So that’s good and the number will continue to rise, but much more slowly since basically everyone who was eager to get a shot has had theirs. We’re fully into the “people who are hesitant” and “people who face obstacles” part of the journey, and that’s just going to take longer. In the meantime, the Delta and other variants are surging in the parts of the country (and elsewhere) that are less vaccinated, and while hospitalizations remain at manageable levels, that could change. A lot of the country, and a lot of Texas, remains at high risk because of low vaccination rates. I don’t know what more we can do about that.

Related Posts:

3 Comments

  1. ken roberts says:

    ” I estimate from this that Harris is close to fifty percent of the total population having at least one shot…”

    48.3% according to the Harris County data hub, so that qualifies as close to 50%. As you mentioned, 40% of the total population of Harris is fully vaccinated.

    As for those age-eligible to receive the vaccination, Harris County is at 58.6% for at least one dose and 48.6% fully vaccinated. That seems like a lot of people haven’t got their second shots, given that there haven’t been that many first shots given this past month.

    I don’t know if some of that difference could be due to people getting their second shots in another county.

    The data hub also shows that despite targeted outreach efforts, Blacks or African-Americans are only at 22.1% fully vaccinated and Hispanic or Latino are only at 29.4% as of June 7, since that data has a two-week delay. Only part of those low numbers can be accounted for by those populations having more ineligible kids under the age of 12.

    Those cohorts do contain a lot of “people who are hesitant” and “people who face obstacles.”

    https://covid-harriscounty.hub.arcgis.com/pages/01aea90ab7314406a33a67aa0cbf3c23

  2. Bill Daniels says:

    “We’re fully into the “people who are hesitant” and “people who face obstacles” part of the journey, and that’s just going to take longer.”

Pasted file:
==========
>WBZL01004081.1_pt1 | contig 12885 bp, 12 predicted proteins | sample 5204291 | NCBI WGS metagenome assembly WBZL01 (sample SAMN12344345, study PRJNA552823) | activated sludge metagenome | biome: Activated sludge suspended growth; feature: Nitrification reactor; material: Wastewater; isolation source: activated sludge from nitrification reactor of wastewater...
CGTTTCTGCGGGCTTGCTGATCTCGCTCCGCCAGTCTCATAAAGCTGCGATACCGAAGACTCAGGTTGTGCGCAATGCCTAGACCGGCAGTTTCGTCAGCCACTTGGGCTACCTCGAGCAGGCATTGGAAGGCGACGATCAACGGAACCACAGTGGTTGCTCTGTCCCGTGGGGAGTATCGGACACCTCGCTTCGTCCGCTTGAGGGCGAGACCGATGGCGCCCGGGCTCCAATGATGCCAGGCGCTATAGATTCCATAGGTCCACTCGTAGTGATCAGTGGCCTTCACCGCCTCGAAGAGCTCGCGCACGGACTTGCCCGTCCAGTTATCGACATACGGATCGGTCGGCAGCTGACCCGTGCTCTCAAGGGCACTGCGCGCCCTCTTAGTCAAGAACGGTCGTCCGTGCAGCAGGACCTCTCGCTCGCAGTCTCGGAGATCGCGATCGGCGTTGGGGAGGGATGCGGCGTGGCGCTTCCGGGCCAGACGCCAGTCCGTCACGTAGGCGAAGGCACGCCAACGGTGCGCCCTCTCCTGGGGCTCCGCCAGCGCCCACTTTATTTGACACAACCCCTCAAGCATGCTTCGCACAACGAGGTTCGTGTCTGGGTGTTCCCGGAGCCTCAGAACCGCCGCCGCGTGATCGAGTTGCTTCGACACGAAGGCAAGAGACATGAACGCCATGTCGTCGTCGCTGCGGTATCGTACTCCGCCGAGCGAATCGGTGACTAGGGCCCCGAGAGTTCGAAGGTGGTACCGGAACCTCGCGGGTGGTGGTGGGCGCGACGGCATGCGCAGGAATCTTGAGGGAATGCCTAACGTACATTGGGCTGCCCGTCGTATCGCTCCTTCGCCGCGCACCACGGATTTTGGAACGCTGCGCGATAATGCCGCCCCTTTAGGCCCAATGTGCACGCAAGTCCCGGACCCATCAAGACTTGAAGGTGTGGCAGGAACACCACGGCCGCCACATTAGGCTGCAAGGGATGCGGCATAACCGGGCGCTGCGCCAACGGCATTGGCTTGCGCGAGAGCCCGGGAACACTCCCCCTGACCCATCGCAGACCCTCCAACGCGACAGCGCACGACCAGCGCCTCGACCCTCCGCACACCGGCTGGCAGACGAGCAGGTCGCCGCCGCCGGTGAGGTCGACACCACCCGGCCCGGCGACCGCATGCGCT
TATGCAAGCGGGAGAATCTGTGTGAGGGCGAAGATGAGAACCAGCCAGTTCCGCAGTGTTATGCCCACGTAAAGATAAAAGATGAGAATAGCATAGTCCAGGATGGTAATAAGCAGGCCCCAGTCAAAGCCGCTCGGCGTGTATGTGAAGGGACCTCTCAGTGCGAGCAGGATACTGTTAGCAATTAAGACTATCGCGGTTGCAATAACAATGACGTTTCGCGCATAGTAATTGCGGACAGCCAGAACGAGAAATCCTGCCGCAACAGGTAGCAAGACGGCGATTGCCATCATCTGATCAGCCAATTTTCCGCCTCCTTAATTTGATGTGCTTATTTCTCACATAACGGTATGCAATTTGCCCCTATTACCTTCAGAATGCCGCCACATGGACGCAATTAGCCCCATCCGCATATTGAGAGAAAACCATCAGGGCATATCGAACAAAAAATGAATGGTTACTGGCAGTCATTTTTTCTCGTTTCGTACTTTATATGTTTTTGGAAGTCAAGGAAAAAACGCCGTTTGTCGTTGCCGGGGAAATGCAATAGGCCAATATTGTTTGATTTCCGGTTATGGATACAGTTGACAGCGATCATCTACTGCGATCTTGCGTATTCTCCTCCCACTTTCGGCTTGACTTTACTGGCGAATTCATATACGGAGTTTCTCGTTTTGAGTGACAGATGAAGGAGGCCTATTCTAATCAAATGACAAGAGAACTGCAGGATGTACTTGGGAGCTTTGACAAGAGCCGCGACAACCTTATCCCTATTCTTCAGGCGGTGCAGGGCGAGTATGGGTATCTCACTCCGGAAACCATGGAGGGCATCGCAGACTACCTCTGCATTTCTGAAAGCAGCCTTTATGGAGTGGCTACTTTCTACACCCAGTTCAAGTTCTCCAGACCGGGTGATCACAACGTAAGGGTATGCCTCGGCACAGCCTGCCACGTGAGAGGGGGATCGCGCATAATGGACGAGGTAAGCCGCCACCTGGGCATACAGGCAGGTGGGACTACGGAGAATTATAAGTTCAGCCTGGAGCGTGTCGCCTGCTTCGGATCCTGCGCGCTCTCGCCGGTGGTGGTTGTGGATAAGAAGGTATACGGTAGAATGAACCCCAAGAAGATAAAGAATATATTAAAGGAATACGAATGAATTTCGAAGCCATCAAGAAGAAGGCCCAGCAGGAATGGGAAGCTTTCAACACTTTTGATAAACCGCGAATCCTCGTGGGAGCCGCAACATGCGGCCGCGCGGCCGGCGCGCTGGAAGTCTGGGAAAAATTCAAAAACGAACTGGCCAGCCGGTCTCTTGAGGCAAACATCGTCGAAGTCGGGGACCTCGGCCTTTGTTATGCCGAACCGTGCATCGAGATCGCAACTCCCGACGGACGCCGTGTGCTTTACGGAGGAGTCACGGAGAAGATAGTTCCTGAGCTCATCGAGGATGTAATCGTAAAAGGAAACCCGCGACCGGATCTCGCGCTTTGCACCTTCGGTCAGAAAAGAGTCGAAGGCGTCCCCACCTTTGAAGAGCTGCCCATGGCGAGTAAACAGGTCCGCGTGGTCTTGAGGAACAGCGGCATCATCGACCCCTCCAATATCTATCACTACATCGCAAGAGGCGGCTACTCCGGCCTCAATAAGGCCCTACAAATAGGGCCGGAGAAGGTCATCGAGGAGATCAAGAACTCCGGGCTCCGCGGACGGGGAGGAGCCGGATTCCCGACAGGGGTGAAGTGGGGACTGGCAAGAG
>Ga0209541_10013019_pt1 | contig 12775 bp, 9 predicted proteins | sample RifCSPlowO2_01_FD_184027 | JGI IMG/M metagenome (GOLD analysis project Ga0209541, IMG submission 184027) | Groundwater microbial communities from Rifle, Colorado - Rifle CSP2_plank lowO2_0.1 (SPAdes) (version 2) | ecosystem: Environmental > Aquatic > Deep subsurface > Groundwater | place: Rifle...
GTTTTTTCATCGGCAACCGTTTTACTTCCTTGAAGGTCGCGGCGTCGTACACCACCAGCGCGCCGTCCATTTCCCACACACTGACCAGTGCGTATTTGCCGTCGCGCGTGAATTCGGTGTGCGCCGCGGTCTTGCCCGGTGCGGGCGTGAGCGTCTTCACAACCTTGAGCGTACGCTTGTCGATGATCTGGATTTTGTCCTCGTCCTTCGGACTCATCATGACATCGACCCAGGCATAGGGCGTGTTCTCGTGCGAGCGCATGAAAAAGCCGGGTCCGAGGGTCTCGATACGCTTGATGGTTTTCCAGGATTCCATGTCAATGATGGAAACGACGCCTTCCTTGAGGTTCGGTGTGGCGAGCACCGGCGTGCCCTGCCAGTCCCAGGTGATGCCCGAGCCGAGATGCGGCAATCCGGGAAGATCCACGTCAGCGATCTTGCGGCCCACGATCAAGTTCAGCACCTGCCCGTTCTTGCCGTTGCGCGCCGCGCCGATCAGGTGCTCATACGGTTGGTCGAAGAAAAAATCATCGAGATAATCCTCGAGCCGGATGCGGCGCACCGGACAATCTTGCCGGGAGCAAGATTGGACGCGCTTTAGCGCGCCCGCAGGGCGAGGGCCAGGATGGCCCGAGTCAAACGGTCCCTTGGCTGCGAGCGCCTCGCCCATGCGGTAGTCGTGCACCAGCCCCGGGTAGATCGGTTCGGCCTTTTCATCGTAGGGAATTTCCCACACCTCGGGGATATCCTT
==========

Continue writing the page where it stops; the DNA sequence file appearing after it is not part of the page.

I think you’ll find that most who are not vaccinated at this point aren’t vaccine hesitant, or vax-curious, or whatever we’re calling it, they’re vax-abstinent. Abstinence works 100% at preventing adverse vaccine reactions, like the heart problems that seem to be plaguing young healthy people who are injected.

  3. Jason Hochman says:

    There are people who might prefer to wait for the Novavax option as well, it will be safer and less side effects than the mRNA vaccines.

    Meantime the selfish people that own Methodist are displaying their continued lack of concern for safety. Not only are they ignoring informed consent, which is the basis of treatment and biomedical research, now they have blocked the sidewalk of Fannin in order to amuse themselves with a construction project to their valet parking greed based revenue stream. Of course this makes pedestrians less safe, now you have to cross the deadly Fannin plus the trolley track an additional two or four times, just so that Methodist can have its selfish project.

    In professional cities, construction doesn’t block sidewalks. The property owner is required to put a cover over the sidewalk so that pedestrians can use it. If you support Methodist, your Progressive Credential should be revoked.